Starsky & Hutch Were Based On These Two Awesome Cops
Left: David Soul (L) and Paul Michael Glaser talk outdoors in a still from the television series, 'Starsky and Hutch,' circa 1977. Right: NYPD cops Telano and Sepe subdue a perp. Sources: Frank Edwards/Fotos International/Getty Images; courtesy Lou Telano
The TV cops Starsky and Hutch, played by Paul Michael Glaser and David Soul from 1975-79, were best friends, with a professional relationship that was more like a brotherly bond. It was a different kind of cop show, and the characters were based on a pair of Brooklyn policemen who took a unique approach to fight crime. The exploits of Lou Telano, now a radio host, and his late partner John Sepe served as the inspiration for Starsky & Hutch -- well, at least according to Lou Telano.
Stranger Than Fiction
In the ‘60s and ‘70s, crime in the Big Apple was spreading like wildfire. Murders rose from 1,185 in 1968 to 2,100 in 1979 and two officers decided they needed to get creative in order to stem the tide of crime. For John Sepe, A.K.A “The Lone Ranger” and Lou Telano who was naturally nicknamed “Tonto,” ordinary police methods weren’t getting the job done.
The Finer The Bait The Shorter The Wait
In order to more effectively catch criminals, the original Telano and Sepe employed “decoy work.” “Decoy work” entailed our Lone Ranger and Tonto to dress up as potential victims in order to draw our potential crooks. As Telano tells it, they enjoyed getting into character, “We had fun with the different costumes. We weren't the first cops to do undercover work, but we definitely paved the way."
No Bridge Too Far
For these two crime fighters, everything was on the table. Once, the duo was investigating a series of robberies in Williamsburg. To get in character, they enlisted a rabbi to help dress them as Hasidic Jews, then the pair of lawmen spent some time shambling around Williamsburg to attract attention. When a group of youths later tried to mug the two Hasidic Jews, they were stunned to find Sepe and Telano undercover.
Beauty Without Grace Is The Hook Without The Bait
When Telano and Sepe learned thieves were menacing gay couples in Coney Island, the partners went undercover by posing as gay lovers. They ambled along the boardwalk hand in hand, wearing tight jeans and muscle shirts. Unfortunately, their cover was blown when a woman recognized Sepe.
Despite the beans getting spilled, Telano found the scenario hilarious, “It was hysterical. John is trying to hide from this woman, but she was screaming 'I went to school with him!” Apparently, the Lone Ranger didn’t find it as funny, “You always talk me into these things!" said Sepe, according to Telano. However, that wasn’t the case. Telano fondly remembers their teamwork, "We always collaborated on the costumes."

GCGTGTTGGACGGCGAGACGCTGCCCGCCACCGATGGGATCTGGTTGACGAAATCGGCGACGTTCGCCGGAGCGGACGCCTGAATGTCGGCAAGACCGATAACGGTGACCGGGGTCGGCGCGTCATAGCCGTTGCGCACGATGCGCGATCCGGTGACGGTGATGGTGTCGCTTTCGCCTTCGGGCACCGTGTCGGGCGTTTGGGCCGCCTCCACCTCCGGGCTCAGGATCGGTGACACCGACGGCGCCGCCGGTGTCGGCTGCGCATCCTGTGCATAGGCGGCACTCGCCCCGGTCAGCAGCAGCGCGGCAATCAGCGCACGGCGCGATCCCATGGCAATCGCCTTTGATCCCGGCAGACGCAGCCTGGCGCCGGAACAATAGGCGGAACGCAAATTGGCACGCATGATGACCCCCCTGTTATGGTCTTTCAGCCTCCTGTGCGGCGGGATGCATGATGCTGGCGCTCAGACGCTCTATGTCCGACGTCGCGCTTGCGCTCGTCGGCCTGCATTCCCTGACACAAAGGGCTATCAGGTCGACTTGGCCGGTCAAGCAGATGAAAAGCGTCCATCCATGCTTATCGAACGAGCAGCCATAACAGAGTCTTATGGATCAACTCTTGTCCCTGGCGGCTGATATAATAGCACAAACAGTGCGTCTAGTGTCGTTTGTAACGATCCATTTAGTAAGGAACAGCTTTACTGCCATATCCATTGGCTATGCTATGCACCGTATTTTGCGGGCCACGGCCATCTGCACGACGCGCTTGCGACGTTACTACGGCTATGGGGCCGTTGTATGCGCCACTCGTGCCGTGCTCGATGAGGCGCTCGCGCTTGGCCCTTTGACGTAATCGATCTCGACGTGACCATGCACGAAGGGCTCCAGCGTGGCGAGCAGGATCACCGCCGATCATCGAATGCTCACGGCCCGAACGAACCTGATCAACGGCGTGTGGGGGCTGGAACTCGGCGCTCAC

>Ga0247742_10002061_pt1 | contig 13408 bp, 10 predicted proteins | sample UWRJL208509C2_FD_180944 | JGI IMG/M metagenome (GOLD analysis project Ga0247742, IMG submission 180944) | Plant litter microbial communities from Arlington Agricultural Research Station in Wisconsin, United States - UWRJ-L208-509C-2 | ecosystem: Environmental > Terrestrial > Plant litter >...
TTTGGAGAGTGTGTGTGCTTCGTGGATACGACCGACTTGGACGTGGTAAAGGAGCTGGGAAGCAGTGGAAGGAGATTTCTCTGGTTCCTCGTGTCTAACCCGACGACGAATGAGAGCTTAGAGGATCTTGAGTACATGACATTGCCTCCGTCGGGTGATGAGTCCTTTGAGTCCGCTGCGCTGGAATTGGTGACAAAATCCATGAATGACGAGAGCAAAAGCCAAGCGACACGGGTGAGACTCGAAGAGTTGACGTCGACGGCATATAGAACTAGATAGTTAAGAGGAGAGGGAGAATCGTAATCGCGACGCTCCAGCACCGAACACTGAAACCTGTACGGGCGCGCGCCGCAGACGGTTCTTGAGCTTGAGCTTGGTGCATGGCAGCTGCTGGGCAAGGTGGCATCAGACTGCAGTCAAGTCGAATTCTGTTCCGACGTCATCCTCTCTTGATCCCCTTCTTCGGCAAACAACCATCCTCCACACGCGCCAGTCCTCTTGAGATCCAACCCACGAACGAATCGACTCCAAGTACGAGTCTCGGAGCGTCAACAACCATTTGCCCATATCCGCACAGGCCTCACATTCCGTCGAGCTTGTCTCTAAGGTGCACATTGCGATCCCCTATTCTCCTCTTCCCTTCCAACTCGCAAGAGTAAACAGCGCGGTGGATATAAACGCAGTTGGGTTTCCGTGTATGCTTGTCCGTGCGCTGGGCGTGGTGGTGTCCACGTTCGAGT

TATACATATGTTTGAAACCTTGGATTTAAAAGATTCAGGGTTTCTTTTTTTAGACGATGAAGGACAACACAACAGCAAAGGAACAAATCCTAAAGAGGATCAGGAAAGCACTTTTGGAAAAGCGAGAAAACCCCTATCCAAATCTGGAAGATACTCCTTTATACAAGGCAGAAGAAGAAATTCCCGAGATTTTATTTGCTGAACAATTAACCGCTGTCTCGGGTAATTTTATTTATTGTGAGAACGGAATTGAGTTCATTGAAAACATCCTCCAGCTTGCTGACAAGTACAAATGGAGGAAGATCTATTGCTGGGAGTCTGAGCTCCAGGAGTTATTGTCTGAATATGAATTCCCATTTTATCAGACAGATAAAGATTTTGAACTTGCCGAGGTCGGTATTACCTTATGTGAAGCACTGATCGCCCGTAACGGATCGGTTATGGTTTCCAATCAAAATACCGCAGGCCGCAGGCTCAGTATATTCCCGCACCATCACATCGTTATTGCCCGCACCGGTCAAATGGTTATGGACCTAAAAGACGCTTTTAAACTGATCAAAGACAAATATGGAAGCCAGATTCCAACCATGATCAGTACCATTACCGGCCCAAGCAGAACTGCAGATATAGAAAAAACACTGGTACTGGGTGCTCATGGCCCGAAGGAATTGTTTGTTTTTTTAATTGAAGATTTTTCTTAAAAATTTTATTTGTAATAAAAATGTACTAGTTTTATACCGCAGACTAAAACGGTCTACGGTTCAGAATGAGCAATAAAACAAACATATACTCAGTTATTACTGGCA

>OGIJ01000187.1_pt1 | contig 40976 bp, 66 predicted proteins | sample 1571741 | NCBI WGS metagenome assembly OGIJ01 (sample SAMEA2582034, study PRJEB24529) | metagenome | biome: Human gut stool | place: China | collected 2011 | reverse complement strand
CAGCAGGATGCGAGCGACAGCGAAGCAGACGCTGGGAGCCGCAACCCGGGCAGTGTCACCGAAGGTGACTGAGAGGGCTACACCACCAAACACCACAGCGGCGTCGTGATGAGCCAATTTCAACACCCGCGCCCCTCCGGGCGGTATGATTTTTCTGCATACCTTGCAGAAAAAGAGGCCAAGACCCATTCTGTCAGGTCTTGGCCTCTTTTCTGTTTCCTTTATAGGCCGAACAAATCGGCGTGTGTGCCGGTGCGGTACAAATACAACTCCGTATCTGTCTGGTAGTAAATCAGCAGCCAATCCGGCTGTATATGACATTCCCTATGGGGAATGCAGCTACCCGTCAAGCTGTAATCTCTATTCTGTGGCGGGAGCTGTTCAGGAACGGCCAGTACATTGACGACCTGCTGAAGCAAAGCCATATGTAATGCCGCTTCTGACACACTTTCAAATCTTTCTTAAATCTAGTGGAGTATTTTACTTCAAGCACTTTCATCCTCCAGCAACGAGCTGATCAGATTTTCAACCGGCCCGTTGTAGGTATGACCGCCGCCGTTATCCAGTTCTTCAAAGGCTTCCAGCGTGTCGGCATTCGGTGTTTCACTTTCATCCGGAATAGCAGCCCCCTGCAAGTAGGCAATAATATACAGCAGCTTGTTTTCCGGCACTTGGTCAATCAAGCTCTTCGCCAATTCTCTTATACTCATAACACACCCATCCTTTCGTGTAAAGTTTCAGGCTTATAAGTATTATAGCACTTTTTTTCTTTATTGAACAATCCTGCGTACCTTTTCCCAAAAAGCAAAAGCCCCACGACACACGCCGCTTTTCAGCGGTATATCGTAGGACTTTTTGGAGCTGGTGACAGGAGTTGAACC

Showing Some Leg
On another case, Sepe and Telano dressed as women in order to catch hoodlums who were holding up nurses after their shifts. They sourced the clothing from family members, unwilling to procure them on their own. “We got the women's clothing from family," Telano told the Daily News. "We were too embarrassed to go into a store and try on women's clothes, which you could do today. You couldn't do it back then."
But Were These Guys Really The Inspiration For The Show?
Sepe and Telano were the inspiration for Starsky & Hutch -- that's Telano's story, at least. But there was a higher-profile real-life cop duo in the mid-'70s: David Greenberg and Robert Hantz. In the 1973 book The Super Cops: The True Story of the Cops Called Batman and Robin, author L. H. Whittemore had told tales of the exploits of Greenberg and Hantz. The book was a hit and spawned a comic book and a 1974 movie adaptation directed by Gordon Parks. Both IMDB and Wikipedia cite The Super Cops as the model for Starsky and Hutch. While Telano's tales are entertaining, it seems more likely that Starsky and Hutch would have been adapted from the Super Cops phenomenon. But we may never know.
True Crime Fighters
Nothing could stop these real-life inspirations of Starsky and Hutch from foiling criminals. Whether it was dressed as garbage men or hippies, these two undercover cops brought swift surprise and sweet justice to lawbreakers all over Brooklyn. According to Eugene O’Donnell, a professor of police studies at John Jay College of Criminal Justice, Sepe and Telano took matters into their own hands when higher-ups at the NYPD became too concerned with red tape.
"(Sepe and Telano) were emblematic of a time when the police department was perceived by its own cops as unnecessarily bureaucratic," said O'Donnell, a former cop. He went on to say that the NYPD leadership "was totally disengaged from real people problems. When that happened (the cops) took on the job to go after the bad guys themselves."
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